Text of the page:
Why Startups Are Better at Developing an MVP for Startups and How This Affects the Likelihood of Meeting KPIs Growth Before the Next Investment Round

Every startup knows what it is like to develop an MVP. Many startups strive to get their MVP done to present it to potential customers, investors and get as much feedback on the product or service so that the team can improve it during the following iterations. However, dozens of startups are failing even before they can approach the market and therefore it has become essential for startups to develop an MVP. This will have a major impact on advancing to the next investment round and receiving all the resources to develop the final product.
Who can be more experienced in building an MVP for a startup if not startups themselves? The great thing about building an MVP is that a startup can reach out for help and consult another one and accelerate the whole process. All startups are in the same boat trying to succeed and avoid early failure. In this case, companies that once were in that same position have gone through the same road and are proficient to develop an MVP for a startup in the first place! This will serve as a great foundation for future successes of the startup and will give the beginning company a great chance of receiving new investments in the next round.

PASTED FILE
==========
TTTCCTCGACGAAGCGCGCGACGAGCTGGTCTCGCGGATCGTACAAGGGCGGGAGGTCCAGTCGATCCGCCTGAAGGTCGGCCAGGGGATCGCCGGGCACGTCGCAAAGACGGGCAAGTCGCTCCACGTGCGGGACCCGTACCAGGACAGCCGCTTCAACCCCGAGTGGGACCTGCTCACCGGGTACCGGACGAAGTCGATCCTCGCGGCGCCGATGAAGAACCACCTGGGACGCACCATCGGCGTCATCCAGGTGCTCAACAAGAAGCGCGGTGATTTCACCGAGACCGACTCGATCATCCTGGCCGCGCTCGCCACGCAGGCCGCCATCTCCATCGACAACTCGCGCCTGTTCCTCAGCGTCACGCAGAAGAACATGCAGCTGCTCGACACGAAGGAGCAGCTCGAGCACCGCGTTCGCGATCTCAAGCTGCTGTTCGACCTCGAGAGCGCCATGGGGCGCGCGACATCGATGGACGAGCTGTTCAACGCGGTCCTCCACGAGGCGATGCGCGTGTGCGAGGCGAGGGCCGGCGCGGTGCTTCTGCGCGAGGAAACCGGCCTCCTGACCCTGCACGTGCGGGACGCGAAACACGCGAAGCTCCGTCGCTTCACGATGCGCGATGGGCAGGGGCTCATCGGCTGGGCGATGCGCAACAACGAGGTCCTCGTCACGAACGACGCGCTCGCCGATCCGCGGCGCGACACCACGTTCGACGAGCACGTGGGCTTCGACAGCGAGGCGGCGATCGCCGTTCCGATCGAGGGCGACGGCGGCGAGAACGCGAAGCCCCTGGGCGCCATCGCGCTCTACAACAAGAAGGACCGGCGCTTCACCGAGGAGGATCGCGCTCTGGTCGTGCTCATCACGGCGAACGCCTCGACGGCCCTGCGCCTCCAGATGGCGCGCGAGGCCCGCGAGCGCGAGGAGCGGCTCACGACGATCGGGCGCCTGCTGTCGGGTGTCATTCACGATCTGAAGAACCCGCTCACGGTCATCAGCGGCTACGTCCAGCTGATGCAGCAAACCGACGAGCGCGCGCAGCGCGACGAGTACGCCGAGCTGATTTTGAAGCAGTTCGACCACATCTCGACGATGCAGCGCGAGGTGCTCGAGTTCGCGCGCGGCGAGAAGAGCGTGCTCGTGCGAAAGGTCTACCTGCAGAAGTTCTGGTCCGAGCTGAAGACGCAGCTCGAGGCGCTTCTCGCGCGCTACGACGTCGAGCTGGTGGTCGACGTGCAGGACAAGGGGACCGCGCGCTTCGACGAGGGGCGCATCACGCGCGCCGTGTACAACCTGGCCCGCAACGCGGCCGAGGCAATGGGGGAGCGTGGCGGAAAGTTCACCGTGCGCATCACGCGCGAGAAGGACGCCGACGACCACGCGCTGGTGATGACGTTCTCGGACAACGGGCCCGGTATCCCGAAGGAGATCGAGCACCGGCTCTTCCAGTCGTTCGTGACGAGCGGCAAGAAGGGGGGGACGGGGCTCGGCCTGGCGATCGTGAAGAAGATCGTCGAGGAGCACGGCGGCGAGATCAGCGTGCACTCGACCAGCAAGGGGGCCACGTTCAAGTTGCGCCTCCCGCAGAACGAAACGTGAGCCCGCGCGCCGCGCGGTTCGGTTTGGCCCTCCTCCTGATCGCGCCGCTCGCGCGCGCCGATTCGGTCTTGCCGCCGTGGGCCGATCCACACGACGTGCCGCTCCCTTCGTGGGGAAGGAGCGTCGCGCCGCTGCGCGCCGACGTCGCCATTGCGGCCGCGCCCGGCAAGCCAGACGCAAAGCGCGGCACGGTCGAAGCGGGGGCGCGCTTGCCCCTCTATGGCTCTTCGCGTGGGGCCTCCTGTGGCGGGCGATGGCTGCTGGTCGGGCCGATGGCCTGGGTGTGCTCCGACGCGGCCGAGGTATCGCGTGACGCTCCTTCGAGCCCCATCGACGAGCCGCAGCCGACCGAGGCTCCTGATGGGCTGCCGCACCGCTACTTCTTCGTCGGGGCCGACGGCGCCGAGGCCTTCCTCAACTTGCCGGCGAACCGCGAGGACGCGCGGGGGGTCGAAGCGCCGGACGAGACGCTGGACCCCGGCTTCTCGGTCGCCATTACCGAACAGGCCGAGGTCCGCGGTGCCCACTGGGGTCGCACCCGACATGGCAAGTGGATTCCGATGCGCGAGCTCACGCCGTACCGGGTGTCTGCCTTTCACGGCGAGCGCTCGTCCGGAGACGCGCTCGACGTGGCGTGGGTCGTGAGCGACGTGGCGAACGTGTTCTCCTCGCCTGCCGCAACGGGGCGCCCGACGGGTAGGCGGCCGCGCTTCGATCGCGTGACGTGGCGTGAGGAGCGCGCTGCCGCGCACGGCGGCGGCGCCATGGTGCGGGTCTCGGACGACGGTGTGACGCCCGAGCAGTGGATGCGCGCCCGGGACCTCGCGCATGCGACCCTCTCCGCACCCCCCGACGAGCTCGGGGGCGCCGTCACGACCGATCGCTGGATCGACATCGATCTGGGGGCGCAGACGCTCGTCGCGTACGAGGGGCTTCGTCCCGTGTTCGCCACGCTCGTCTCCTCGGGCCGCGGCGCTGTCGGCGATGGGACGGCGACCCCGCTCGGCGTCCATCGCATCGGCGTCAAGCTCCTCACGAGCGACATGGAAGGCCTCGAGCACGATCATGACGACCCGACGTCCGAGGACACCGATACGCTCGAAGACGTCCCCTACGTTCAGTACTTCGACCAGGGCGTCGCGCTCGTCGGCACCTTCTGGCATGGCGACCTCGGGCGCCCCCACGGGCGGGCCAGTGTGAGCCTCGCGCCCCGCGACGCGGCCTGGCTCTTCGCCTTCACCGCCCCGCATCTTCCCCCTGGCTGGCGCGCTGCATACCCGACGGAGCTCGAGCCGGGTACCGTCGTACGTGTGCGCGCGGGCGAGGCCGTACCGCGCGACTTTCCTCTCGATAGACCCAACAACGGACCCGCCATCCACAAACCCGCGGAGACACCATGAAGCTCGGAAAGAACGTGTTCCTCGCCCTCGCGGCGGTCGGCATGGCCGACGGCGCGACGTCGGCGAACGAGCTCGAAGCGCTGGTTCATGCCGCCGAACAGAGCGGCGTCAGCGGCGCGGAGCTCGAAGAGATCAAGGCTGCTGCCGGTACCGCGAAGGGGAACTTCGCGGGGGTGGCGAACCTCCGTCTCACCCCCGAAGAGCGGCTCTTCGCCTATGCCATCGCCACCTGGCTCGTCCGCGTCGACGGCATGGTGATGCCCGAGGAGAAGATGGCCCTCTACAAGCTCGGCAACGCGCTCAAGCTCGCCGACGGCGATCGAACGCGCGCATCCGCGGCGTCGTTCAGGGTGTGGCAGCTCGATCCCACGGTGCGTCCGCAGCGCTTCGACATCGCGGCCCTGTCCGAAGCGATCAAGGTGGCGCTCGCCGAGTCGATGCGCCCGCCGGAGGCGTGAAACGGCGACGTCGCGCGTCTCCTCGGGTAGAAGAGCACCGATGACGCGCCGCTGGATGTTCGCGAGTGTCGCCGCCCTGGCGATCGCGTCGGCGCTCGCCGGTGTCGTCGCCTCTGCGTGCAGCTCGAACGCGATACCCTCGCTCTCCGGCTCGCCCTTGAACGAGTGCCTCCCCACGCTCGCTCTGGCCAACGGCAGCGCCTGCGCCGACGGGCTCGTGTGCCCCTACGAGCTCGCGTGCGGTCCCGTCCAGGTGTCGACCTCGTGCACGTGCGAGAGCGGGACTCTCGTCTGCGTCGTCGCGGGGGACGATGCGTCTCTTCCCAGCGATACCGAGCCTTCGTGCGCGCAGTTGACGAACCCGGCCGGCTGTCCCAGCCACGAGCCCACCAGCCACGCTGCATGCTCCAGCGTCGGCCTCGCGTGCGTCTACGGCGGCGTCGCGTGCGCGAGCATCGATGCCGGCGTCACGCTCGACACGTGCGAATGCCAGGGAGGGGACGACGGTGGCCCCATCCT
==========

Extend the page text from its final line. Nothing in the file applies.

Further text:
What is Developing an MVP?

A minimum viable product (MVP) is a product that includes only its basic features and functions that allow a company to let it be used publicly. It is necessary to build an MVP in a short period, yet it should include all the essential features in that early stage. It is then released to users and stakeholders to receive relevant judgments on it and improve it until it reaches the final stage. This allows a startup to realize if their idea works, without having to spend the whole budget and use up all the resources.    

The MVP’s Intentions